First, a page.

“Overall, traffic studies have determined that the roundabout is a more efficient intersection as far as moving vehicles in and out of the intersection instead of stopping at a light,” Anderson said.
Siesta Key residents had different ideas
Luckner said discussion of future, additional roundabouts just doesn't fit with community needs. Anderson said a proposal for a roundabout at Higel Avenue and Ocean Boulevard could be previewed with temporary barriers to try out traffic flow before deciding on permanent implementation.
“This is a small area where we can try this out at a very low cost,” Anderson said. “That’s going to start later this month in May. It’s already been awarded by the County Commission and it’s intended to also solve some flooding issues.”
Additionally, parking design has been expected to change near the coming roundabout on Ocean Boulevard. Luckner said that several businesses are concerned that traffic will build up because of the parking, and that some of the parking spaces for the businesses will be lost.
Luckner said she'd rather see the roundabout money spent in other ways.
“Residents want to change the Commission’s minds. They want to save that million dollars to implement better pedestrian access, or access to the trolley,” Luckner said. “You would think that if the issue is that there’s too many cars on the Key, they would put their focus on implementing other things.”
Luckner said the Siesta Key Association has already put forward ideas they had to improve traffic on the island. Firstly, she recalled the group’s request to implement a beach parking app to be funded through the penny surtax.
The idea would consist of placing markers in each individual beach parking space that would record the presence of a car in a parking spot, feeding an app that would inform users about availabilty.
The proposal for the parking app was anticipated to utilize about $1 million of surtax funds if approved by the county. Luckner said if that is not successful, there has not been a clear alternative to fund the idea.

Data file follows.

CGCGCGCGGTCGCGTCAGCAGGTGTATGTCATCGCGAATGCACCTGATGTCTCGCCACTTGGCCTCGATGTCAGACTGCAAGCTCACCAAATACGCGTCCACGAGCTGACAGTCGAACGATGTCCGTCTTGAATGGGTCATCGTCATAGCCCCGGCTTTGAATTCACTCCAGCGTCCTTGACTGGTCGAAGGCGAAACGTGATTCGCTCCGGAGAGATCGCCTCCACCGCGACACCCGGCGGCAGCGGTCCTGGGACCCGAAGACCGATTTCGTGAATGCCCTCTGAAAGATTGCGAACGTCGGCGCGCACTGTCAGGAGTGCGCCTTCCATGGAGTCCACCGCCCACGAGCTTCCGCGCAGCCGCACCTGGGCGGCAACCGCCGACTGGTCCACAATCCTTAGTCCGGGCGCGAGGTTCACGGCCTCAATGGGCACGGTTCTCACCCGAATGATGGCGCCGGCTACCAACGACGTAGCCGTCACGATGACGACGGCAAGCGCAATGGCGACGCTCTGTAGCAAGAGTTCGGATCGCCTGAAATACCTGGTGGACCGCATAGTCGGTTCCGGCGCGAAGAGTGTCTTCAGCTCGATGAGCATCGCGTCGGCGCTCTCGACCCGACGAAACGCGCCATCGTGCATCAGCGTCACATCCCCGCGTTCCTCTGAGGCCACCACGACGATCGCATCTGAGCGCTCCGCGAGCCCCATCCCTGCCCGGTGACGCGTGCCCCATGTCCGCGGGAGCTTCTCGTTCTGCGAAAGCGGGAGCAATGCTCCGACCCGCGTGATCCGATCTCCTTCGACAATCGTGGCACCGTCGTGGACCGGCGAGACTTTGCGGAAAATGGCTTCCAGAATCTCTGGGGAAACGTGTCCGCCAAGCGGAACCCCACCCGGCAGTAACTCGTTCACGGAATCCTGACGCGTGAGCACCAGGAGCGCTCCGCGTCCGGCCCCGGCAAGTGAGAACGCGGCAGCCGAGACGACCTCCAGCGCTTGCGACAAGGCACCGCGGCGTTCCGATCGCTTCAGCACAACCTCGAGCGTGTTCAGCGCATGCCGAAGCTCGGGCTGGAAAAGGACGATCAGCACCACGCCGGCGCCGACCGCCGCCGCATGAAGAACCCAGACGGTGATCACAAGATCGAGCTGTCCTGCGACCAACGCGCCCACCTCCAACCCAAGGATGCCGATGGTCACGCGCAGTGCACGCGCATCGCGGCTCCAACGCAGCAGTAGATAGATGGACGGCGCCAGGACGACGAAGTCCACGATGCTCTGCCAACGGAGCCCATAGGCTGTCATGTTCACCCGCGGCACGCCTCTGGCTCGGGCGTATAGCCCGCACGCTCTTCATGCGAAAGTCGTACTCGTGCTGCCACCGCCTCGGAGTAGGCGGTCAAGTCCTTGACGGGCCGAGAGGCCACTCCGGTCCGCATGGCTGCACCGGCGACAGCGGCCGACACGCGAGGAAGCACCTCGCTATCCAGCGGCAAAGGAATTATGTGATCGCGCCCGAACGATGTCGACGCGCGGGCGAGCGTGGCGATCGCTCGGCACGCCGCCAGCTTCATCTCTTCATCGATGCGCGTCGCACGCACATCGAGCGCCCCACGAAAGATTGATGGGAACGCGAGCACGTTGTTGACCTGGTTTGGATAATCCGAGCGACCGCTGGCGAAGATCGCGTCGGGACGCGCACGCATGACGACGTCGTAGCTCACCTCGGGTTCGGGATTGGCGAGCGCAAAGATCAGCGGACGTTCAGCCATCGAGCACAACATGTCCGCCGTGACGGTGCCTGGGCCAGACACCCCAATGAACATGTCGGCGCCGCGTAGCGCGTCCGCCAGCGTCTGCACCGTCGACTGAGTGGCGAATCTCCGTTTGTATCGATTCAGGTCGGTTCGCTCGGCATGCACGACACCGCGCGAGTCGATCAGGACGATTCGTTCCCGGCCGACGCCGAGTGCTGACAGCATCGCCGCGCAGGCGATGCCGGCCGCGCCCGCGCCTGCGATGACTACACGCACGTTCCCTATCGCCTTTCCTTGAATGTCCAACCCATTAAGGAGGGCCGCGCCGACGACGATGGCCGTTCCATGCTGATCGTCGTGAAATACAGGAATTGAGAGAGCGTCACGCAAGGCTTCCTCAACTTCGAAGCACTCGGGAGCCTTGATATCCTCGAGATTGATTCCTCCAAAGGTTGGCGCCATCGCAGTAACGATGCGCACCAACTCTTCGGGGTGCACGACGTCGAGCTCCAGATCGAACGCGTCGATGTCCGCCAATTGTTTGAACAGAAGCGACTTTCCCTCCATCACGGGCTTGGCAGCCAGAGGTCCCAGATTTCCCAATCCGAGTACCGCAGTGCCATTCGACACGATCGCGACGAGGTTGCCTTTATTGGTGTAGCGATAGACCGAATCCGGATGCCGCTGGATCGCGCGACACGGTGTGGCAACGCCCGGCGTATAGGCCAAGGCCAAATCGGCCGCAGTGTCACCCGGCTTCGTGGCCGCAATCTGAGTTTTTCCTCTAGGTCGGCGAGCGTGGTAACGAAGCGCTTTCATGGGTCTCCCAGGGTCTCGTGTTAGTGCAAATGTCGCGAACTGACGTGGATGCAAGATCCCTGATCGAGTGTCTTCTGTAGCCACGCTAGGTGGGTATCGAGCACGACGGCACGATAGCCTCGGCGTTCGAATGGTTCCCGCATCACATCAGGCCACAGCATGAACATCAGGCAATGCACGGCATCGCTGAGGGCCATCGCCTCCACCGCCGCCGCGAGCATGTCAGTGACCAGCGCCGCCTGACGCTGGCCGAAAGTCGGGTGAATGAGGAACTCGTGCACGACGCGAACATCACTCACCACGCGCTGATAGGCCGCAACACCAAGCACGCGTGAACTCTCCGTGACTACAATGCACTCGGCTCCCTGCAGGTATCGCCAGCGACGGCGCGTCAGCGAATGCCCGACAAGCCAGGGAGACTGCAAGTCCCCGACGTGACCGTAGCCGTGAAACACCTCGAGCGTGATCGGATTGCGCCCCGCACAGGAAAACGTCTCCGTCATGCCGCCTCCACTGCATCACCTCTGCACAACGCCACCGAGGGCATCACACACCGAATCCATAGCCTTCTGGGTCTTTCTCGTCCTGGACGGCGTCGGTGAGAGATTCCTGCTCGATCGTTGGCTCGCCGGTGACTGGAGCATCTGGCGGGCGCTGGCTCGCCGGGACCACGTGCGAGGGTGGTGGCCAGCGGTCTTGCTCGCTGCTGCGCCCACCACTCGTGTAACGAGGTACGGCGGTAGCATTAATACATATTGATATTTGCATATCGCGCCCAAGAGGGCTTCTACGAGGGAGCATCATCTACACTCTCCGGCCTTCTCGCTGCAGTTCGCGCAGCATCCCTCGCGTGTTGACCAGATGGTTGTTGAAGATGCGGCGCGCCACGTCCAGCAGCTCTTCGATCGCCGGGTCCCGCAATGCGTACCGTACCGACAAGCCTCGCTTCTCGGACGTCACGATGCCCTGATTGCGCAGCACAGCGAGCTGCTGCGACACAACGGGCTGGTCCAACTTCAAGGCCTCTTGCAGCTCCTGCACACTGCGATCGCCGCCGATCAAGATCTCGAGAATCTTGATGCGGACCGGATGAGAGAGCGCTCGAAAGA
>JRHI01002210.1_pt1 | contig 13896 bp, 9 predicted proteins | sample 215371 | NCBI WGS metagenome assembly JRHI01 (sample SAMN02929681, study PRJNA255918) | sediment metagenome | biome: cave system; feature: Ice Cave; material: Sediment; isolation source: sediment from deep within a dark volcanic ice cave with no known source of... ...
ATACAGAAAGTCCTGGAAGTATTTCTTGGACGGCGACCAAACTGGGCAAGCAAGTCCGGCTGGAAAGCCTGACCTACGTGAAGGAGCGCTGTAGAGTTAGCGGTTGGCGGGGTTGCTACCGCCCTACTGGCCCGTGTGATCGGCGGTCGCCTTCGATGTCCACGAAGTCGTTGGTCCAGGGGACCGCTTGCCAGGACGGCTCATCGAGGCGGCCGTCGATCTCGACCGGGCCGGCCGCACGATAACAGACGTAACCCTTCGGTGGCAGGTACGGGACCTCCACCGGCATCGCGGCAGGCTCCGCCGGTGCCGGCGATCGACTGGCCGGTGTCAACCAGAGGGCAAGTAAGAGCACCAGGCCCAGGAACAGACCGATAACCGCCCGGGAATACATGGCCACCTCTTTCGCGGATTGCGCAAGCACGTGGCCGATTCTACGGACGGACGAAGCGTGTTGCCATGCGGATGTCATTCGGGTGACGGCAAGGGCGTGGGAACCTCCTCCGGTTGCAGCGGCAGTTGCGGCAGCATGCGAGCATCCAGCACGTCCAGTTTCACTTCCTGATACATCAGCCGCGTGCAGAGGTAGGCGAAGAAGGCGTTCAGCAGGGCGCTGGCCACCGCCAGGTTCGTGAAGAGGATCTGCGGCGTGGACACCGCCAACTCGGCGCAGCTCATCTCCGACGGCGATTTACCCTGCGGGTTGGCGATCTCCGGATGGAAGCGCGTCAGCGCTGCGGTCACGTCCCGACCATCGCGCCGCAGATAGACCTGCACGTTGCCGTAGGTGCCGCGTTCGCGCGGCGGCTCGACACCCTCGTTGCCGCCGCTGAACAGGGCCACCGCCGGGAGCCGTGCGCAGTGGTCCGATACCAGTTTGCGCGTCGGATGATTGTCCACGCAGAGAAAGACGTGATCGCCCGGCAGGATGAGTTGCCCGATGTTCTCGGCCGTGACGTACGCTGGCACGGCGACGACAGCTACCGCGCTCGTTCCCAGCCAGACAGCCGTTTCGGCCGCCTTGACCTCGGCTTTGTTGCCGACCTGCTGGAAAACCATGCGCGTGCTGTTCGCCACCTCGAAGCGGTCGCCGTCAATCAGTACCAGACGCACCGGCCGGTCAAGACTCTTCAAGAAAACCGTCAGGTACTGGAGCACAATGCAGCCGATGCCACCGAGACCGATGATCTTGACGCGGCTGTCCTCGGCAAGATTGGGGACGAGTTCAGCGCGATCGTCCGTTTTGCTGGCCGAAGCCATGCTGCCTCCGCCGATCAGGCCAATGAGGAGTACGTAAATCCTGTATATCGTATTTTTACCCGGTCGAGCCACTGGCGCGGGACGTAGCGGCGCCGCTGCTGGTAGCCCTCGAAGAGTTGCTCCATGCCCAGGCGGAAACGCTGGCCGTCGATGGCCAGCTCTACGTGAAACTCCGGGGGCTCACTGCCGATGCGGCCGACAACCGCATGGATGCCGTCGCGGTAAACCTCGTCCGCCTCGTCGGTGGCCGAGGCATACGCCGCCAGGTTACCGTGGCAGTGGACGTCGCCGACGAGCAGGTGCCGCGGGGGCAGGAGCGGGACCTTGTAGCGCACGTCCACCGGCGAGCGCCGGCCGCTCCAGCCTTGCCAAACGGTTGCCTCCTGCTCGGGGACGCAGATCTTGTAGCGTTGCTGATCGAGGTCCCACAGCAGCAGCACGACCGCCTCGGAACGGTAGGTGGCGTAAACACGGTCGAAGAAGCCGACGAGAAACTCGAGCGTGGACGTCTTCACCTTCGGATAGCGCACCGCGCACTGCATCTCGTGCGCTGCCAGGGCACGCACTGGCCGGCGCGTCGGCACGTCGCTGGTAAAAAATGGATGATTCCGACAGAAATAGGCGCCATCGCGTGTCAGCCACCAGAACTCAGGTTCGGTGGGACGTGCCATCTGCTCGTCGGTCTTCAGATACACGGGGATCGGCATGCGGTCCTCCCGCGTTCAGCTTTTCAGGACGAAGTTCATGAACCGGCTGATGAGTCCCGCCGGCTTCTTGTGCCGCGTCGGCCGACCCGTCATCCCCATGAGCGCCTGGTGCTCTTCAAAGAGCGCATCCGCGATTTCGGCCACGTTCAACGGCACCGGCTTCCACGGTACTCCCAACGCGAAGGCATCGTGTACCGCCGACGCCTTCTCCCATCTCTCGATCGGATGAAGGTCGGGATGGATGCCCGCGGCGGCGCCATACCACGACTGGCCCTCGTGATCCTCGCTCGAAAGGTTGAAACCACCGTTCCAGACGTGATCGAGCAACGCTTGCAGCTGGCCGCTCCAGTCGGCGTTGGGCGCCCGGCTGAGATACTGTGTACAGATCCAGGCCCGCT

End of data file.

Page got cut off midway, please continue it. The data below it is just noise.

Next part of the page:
While Luckner said the new roundabouts were an unpopular surprise, she acknowledged the importance of safety implementations on the island. She said traffic and safety has been a major concern, but the solutions presented have not seemed successful.
“There’s a regular signal light at Midnight Pass and Higel Avenue, that was not always there,” Luckner said. “I think there were six deaths before FDOT agreed that it needed attention. I remember how scary that was, before the light was there.”
Luckner also said roundabouts could be useful, just not in the locations that have been proposed. She suggested placing a roundabout near beach access parking lots, because the current design does not allow for people to turn around when they notice no spots are available.
Additionally, she said it has been difficult for people to exit the beach parking lots. With a roundabout, those leaving the beach would no longer have to wait for an opportunity to turn out, because the roundabout would maintain the flow of traffic from each direction.
“I wanted to say hold on, how can these new roundabouts be discussed as if they are a done deal,” Luckner said. “We spent an awful lot of focus on these things and it kind of took the attention away from the rest of our meeting’s budget. By the end of it, many of our residents seemed to give Spencer a hard time.”